2019 HRC Resolution on the right to privacy in the digital age
Analysis of precedential value
This UN Human Rights Council (HRC) resolution was adopted without a vote in September 2019. This document was co-drafted by representatives of 37 Member States, 25 of which were not members of the sitting HRC.
The HRC is composed of elected representatives from 47 Member States; together, they are responsible for coordinating investigations of and responses to human rights violations.
Used as precedent
“Recognizing the need for Governments, the private sector, international organizations, civil society, the technical and academic communities and all relevant stakeholders to be cognizant of the impact, opportunities and challenges of rapid technological change on the promotion and protection of human rights, as well as of its potential to facilitate efforts, to accelerate human progress and to promote and protect human rights and fundamental freedoms” (p. 2)
“Noting that the use of artificial intelligence can contribute to the promotion and protection of human rights, and can also have far-reaching and global implications, including with regard to the right to privacy, that are transforming Governments and societies, economic sectors and the world of work” (pp. 2–3)
“Noting that the use of artificial intelligence may, without adequate safeguards, pose the risk of reinforcing discrimination, including structural inequalities” (p. 3)
“Noting with concern that automatic processing of personal data for individual profiling, automated decision-making and machine learning technologies may, without adequate safeguards, lead to discrimination or decisions that otherwise have the potential to affect the enjoyment of human rights, including economic, social and cultural rights, and recognizing the need to apply international human rights law in the design, development, deployment, evaluation and regulation of these technologies, and to ensure they are subject to adequate safeguards and oversight” (p. 3)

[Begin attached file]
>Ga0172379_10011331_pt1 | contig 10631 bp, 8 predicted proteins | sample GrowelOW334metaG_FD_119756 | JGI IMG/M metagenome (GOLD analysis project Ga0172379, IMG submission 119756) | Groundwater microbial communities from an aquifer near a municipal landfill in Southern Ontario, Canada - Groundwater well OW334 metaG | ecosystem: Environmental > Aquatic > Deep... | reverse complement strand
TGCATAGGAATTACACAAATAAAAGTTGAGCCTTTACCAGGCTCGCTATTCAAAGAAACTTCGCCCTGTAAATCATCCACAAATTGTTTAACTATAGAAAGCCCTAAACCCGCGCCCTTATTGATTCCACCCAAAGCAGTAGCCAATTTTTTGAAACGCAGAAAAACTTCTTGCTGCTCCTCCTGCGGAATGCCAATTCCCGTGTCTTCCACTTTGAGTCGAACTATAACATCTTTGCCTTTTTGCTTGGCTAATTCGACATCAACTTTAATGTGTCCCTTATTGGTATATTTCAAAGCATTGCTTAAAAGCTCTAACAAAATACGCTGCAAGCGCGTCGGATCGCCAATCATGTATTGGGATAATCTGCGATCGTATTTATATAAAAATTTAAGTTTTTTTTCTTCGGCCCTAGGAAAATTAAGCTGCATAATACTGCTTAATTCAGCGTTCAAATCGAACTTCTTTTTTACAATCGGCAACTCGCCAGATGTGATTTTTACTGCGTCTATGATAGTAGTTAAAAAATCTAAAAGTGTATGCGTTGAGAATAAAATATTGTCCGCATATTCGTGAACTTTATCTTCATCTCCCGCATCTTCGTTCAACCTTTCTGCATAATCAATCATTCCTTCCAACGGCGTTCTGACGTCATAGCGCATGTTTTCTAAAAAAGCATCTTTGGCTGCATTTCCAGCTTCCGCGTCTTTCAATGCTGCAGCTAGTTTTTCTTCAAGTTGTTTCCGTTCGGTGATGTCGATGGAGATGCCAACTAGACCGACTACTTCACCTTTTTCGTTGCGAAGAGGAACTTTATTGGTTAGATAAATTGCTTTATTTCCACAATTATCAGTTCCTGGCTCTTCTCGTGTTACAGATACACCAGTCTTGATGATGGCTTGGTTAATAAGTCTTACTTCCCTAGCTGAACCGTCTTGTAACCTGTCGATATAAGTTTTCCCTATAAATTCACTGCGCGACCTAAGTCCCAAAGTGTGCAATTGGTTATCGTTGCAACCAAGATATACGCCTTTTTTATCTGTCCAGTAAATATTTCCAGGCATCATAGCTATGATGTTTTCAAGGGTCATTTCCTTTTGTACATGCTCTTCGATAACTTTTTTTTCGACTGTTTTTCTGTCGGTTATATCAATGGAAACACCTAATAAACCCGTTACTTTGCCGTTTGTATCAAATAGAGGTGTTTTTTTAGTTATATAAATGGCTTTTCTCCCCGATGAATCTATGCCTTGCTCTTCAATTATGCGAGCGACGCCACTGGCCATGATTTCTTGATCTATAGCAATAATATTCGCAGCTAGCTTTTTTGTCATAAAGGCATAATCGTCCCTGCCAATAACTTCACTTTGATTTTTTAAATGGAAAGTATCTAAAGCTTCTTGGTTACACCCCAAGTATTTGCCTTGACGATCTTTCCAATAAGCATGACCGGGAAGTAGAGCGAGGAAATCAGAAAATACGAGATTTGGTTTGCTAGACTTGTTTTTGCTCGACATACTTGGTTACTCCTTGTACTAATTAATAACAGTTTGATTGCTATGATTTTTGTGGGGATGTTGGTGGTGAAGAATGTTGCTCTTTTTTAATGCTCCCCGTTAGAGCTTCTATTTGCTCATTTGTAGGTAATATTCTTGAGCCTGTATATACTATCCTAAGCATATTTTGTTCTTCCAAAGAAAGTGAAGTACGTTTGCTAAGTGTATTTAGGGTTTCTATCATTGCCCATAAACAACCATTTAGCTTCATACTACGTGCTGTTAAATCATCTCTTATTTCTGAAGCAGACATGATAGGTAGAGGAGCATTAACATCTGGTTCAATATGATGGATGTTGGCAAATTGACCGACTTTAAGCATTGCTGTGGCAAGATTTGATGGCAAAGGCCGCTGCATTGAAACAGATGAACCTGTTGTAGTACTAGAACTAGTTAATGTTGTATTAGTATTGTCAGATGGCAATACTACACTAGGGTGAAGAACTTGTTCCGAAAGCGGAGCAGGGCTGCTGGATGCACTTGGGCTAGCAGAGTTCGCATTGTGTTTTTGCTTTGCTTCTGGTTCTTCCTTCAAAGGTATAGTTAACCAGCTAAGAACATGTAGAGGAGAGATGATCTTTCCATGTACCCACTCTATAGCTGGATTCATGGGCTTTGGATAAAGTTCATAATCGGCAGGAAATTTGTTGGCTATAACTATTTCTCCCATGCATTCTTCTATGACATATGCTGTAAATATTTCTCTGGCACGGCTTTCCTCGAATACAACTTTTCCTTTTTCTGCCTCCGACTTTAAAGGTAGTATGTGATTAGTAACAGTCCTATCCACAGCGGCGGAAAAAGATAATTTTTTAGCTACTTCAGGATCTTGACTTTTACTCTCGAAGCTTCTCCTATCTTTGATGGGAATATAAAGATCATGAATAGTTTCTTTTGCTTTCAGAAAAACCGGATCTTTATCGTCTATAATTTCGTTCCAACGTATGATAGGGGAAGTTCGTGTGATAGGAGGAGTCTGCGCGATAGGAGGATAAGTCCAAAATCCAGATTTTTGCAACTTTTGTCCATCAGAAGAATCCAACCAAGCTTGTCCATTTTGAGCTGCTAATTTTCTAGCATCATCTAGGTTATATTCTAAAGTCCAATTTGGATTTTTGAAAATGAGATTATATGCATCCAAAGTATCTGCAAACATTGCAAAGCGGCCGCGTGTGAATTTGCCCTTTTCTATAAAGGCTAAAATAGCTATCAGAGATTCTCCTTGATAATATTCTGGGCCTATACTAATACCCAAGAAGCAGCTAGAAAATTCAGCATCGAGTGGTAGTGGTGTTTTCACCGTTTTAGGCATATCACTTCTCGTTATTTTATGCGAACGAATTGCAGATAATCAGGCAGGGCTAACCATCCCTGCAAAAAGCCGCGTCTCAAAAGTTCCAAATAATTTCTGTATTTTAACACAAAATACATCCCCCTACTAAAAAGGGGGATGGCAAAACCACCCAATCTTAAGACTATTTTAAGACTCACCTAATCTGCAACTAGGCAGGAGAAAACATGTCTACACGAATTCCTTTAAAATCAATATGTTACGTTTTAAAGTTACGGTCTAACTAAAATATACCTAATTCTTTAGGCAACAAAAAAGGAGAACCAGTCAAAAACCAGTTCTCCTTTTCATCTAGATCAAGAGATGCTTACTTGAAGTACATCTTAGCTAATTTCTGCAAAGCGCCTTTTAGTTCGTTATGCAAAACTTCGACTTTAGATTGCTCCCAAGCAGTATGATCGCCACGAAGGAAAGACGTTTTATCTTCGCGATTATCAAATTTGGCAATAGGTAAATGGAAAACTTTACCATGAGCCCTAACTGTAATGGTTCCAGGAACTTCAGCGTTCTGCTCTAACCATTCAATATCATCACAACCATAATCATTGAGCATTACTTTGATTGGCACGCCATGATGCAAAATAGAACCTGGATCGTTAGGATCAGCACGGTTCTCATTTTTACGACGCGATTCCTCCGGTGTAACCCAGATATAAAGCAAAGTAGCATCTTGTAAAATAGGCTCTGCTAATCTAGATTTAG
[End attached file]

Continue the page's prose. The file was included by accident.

“Affirms that the same rights that people have offline must also be protected online, including the right to privacy” (p. 4)
“Acknowledges that the use, deployment and further development of new and emerging technologies, such as artificial intelligence, can impact the enjoyment of the right to privacy and other human rights, and that the risks to the right to privacy can and should be minimized by adopting adequate regulation or other appropriate mechanisms, including by taking into account international human rights law in the design, development and deployment of new and emerging technologies, such as artificial intelligence, by ensuring a safe, secure and high-quality data infrastructure and by developing human-centred auditing mechanisms, as well as redress mechanisms” (p. 2)